- The National Institutes of Health is licensing 11 COVID-19 medical technologies it developed to a United Nations-backed global pool, announcing Thursday the non-exclusive agreement will cover vaccines, diagnostics and drug development tools.
- Manufacturers from around the world will be able to access the technologies and won't owe the NIH royalties for sales on products sold in 49 countries declared "least developed," primarily in Africa and South Asia.
- The NIH's agreement follows those of drugmakers like Merck & Co. and Pfizer, which both granted global access to their COVID-19 antiviral pills. The experimental vaccines shared under this agreement are the first to gain a global license through this program, although they could be months or years from use to prevent COVID-19.
While the wealthy nations of North America and Europe have paid up to secure ample supplies of COVID-19 drugs and vaccines, lower-income countries have fallen to the back of the line.
Vaccination rates are still low in many low-income countries, for example, and some of the most effective vaccines, like Moderna's and Pfizer's, aren't widely available in those countries. Agreements like Pfizer's to license its treatment Paxlovid to 35 manufacturers serving low-income countries, meanwhile, have been criticized for leaving out some nations with large populations.
The NIH's agreement won't immediately fix those failures, because it doesn't include approved vaccines or therapeutics. What the deal will do is give manufacturers looking to serve lower-income countries a low-cost way to access the tools to develop them.
"Whether it’s today’s pandemic or tomorrow’s health emergency, it’s through sharing and empowering lower-income countries to manufacture their own health tools that we can ensure a healthier future for everyone," WHO Director-General Tedros Adhanom Ghebreyesus said in a statement.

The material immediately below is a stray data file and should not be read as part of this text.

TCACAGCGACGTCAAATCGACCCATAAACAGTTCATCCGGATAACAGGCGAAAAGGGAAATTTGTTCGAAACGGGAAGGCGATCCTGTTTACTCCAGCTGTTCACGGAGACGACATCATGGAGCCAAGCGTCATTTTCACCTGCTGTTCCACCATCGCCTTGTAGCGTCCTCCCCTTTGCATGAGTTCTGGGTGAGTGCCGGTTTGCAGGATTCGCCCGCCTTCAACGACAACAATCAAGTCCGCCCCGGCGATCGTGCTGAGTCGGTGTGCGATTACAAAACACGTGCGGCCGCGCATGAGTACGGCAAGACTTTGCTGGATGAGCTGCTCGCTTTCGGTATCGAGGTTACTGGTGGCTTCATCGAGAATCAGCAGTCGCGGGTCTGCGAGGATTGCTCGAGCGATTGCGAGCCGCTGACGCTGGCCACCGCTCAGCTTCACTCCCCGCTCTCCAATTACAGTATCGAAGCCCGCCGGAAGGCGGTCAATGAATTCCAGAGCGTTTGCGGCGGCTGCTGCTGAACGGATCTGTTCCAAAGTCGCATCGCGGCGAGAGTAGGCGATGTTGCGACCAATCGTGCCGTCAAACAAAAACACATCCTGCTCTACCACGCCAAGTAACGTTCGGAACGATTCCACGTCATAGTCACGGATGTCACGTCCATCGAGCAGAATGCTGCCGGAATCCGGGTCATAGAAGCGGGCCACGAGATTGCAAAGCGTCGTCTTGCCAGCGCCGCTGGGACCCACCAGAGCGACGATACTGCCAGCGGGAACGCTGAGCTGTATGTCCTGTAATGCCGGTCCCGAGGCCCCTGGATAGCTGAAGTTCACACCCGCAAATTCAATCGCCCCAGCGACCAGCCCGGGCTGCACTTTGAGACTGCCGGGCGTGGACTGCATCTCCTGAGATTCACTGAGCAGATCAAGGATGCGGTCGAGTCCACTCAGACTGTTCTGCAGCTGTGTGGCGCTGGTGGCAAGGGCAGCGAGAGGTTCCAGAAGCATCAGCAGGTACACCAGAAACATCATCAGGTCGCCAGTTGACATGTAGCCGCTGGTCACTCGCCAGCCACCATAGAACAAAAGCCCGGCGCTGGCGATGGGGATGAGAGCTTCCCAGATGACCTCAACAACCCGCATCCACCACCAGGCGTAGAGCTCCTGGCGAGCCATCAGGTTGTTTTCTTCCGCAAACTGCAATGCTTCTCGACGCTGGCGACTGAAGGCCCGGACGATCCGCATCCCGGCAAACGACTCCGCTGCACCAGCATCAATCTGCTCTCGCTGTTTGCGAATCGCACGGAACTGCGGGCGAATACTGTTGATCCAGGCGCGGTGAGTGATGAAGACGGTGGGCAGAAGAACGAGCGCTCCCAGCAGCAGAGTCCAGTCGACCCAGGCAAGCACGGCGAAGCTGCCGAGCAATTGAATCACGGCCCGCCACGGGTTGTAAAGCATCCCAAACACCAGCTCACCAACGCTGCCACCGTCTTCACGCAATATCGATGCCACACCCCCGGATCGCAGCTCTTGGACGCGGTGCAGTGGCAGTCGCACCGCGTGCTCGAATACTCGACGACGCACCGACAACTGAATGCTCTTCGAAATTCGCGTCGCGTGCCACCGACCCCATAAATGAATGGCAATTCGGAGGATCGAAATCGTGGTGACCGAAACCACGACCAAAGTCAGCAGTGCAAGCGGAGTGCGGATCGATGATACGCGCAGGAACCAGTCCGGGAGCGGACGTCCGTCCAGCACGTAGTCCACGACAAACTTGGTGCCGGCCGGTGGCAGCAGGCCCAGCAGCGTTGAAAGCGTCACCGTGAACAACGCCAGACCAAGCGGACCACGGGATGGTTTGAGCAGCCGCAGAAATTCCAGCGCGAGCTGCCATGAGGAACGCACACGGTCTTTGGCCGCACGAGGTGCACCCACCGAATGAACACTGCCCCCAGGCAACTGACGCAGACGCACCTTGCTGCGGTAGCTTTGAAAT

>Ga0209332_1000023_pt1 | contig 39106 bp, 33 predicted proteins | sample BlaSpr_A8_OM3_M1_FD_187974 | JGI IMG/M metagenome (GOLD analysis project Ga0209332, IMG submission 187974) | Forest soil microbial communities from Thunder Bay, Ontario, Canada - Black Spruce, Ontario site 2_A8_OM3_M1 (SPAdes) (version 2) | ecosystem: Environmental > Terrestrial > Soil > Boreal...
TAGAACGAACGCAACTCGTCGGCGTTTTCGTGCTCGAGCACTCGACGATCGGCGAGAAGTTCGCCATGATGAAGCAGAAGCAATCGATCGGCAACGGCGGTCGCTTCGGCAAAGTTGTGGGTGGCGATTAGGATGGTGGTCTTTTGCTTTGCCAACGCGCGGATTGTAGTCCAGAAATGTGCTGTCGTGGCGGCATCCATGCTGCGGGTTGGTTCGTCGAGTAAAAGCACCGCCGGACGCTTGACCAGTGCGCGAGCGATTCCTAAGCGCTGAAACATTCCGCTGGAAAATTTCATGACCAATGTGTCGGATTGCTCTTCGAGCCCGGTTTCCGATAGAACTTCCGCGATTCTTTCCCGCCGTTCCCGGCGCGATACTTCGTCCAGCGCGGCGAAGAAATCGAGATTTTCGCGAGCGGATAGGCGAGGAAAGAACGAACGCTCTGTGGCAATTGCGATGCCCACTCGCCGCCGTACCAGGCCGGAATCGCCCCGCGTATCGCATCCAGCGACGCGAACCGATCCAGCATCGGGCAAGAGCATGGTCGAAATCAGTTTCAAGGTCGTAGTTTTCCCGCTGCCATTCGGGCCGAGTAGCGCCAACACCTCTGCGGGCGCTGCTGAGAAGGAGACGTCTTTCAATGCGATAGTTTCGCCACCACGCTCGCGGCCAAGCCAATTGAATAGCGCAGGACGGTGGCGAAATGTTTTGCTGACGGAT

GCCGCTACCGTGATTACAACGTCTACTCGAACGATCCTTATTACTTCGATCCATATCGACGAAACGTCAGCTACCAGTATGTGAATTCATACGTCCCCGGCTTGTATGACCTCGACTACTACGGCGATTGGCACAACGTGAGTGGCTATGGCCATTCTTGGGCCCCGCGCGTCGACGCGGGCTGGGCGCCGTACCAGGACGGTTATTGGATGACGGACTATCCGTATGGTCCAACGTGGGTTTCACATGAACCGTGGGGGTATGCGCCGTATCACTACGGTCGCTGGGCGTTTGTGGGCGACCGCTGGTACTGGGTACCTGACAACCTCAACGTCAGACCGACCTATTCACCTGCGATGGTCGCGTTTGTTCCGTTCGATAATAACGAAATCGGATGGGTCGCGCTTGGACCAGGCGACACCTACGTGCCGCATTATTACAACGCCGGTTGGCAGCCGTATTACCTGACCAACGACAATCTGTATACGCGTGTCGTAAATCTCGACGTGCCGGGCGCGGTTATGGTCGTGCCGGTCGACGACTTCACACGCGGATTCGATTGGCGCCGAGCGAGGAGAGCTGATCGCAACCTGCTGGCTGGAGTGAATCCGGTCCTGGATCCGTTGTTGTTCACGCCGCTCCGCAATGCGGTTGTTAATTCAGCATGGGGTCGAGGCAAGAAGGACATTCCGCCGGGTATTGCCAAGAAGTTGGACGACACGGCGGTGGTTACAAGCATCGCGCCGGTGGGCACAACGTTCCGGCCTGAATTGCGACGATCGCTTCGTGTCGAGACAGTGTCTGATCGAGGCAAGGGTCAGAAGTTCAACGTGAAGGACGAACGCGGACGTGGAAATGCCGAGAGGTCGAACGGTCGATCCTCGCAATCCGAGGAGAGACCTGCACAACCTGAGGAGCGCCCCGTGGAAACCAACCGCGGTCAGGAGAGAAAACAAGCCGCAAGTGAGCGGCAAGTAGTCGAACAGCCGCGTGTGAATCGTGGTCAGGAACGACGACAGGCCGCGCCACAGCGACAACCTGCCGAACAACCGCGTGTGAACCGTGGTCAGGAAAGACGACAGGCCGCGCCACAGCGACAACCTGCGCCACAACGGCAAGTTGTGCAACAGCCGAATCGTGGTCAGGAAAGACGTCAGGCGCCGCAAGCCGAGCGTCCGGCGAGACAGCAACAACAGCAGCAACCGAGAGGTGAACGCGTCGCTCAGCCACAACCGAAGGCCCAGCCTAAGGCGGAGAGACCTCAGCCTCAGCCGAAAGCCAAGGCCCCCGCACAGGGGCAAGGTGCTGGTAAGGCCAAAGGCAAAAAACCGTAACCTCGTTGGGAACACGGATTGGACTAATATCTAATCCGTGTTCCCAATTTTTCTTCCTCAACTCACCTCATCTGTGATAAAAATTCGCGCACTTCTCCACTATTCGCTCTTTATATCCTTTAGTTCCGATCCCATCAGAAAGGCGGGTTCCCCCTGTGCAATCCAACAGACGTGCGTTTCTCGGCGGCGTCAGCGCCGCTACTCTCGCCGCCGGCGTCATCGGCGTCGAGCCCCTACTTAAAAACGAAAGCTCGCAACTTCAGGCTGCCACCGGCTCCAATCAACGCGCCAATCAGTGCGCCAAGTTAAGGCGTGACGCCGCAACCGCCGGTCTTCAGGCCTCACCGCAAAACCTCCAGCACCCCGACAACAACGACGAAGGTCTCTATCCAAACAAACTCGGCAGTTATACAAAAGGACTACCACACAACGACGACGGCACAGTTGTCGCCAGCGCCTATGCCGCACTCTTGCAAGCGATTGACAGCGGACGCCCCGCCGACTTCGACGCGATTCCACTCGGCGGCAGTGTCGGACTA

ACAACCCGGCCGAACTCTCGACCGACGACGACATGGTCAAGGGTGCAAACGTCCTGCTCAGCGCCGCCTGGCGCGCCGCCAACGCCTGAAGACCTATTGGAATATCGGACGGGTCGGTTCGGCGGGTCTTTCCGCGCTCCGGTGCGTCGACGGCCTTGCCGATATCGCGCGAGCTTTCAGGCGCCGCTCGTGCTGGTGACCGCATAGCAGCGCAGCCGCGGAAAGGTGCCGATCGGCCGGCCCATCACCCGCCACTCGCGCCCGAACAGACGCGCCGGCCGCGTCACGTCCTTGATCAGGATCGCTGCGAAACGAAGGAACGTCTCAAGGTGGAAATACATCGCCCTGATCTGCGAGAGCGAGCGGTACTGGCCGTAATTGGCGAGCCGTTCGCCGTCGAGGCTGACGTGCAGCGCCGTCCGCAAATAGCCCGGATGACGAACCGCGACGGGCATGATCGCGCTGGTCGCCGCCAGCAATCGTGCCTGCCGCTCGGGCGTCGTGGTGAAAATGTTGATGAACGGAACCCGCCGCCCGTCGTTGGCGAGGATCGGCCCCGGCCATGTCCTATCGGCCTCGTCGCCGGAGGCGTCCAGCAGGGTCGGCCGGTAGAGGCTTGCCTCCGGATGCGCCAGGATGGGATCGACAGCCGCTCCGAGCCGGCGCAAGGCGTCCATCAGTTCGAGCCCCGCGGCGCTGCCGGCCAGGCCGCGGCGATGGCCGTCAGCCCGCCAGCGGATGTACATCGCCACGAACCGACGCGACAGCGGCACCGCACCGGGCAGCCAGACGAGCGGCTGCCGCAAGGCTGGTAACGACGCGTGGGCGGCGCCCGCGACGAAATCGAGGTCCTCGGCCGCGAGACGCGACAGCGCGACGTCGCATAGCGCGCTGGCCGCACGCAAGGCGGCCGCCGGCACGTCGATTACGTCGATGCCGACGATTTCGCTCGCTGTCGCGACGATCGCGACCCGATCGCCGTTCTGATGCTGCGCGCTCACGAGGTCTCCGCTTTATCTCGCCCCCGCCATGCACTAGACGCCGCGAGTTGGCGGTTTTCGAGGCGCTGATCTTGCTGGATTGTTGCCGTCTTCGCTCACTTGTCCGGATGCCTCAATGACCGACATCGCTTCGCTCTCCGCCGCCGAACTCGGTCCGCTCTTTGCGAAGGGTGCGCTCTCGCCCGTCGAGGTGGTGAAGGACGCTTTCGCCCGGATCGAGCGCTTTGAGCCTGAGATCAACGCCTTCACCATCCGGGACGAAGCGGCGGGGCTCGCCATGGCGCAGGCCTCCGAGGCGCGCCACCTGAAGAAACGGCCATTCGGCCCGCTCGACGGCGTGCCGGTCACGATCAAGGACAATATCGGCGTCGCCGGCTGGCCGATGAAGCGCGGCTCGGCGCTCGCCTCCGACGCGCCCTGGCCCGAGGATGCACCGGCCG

The deal includes three NIH-backed experimental vaccines, all of which are built on non-coronavirus backbones. The first is a "virus-like particle" shot that uses proteins from a virus that usually affects poultry along with the signature "spike" protein that SARS-CoV-2 relies on to enter human cells. The other two are virus-based vaccines, one of which is intended for intranasal delivery in infants and young children, and the other of which is built on the same virus as Merck's ebola shot Ervebo.
To aid vaccine developers, the deal also covers NIH's prefusion coronavirus vaccine spike proteins and SARS-CoV-2 spike proteins that have already been licensed to many companies, along with spike protein immunogens and tools to develop harmless "pseudoviruses" for use in vaccine research.
For drug development, the NIH has licensed a way to produce the ACE2 protein the virus uses to enter human cells, along with a library of synthetic antibodies that researchers can use to find places where the spike protein can be blocked.